Performing the Simple Tasks Well

RICHARD O'REILLY designs microcomputer applications for The Times

Personal computers can perform incredibly complex tasks, but sometimes doing a simple job well helps users the most.

Some examples are keeping track of your checkbook, maintaining a comprehensive telephone directory and placing phone calls. Others are printing pocket-sized lists of your most important data and reproducing disks of program and data files.

One of my favorite household computer tasks is maintaining my checking account using Quicken, a $50 program published by Intuit.

Quicken--which runs on IBM PCs and compatible computers along with Apple's Macintosh, IIe, IIc and IIGS machines--is the best checkbook software I've used. It is very fast and very well-designed, allowing you to automate as much of the work as you wish.

There are two ways to use the software. One turns your computer screen into an image of a check and you fill it out. Then, if you write enough checks to make it worth loading your printer with check forms, Quicken 2 will print the actual checks for you. If not, it simply will record the entry in its electronic check register, and let you make out your own check by hand.

I prefer the second mode, which displays the check register on the computer screen and lets you make entries there without filling out the electronic check. I write my checks by hand, but love having a computerized register to keep track of them.

Monthly payments with fixed amounts are memorized by the program and entered automatically. Checks can be categorized any way, and a single check can be split among several categories. That would apply to a credit card payment covering household expenses, groceries and car repairs. Getting a report at year's end for tax preparation is simple. Balancing the bank statement is equally simple.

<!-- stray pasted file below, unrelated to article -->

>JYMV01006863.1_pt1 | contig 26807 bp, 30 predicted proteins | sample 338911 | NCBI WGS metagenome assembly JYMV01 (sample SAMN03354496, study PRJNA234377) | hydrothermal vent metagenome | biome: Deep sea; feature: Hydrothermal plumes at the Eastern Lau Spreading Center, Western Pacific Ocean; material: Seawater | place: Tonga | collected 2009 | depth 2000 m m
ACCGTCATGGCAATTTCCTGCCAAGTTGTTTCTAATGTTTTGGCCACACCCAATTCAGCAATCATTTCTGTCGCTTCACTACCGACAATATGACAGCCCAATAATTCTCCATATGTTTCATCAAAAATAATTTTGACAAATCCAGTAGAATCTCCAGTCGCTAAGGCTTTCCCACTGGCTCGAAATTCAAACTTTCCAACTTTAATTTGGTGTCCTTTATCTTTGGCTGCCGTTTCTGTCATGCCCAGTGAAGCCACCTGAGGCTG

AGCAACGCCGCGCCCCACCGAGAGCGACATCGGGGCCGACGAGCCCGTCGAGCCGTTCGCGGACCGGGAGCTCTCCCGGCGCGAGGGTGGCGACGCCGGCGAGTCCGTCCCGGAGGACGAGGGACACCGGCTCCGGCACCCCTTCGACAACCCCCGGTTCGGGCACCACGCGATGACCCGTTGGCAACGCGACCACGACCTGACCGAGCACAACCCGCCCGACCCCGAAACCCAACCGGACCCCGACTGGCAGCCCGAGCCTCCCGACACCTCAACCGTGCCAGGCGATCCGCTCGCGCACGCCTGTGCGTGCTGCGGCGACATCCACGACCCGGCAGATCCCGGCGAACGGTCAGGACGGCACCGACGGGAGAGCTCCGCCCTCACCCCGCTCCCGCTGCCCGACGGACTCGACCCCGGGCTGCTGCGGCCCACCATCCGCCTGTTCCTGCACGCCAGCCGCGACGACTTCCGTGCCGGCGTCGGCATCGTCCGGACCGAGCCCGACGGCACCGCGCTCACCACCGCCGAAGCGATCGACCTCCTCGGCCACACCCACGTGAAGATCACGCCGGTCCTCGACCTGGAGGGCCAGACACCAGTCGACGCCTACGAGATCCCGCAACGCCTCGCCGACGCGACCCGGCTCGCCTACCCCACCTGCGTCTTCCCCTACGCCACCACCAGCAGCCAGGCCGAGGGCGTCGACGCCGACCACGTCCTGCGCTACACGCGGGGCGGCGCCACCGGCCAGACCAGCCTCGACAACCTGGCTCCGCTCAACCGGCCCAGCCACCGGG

Another great program for home or work is Hotline Two, which costs $99 and is published by General Information.

There are lots of programs that store telephone and address lists and will dial the numbers for you. The strength of Hotline Two is that it comes with 10,000 built-in business and government telephone numbers you might want to call.

If those aren't enough, you can buy additional lists of business numbers or create your own lists. You also can use the program to dial numbers in standard dBASE III data files.

General Information publishes a specialized telephone book, The National Directory, containing 150,000 listings. It created Hotline Two, a hit program, as a way to sell portions of that directory in electronic form.

Hotline Two tucks itself away in the memory of IBM and compatible computers but the tap of a couple of keys pops it into use, overriding whatever else is on at the time. Then you simply type the first few letters of whomever you want to call and within several seconds the listing is displayed. With one more keystroke, the computer dials the number.

The dialing is quite sophisticated, enabling you to accommodate virtually any special dialing scheme required to reach any number in the world that can be direct dialed. If the number is busy, Hotline Two will continue dialing it at whatever intervals you choose. In the meantime, you can resume your other program. Hotline Two will notify you when it is ready to dial again, giving you the choice of canceling.

Once you reach a number, Hotline Two can log the amount of time you are connected.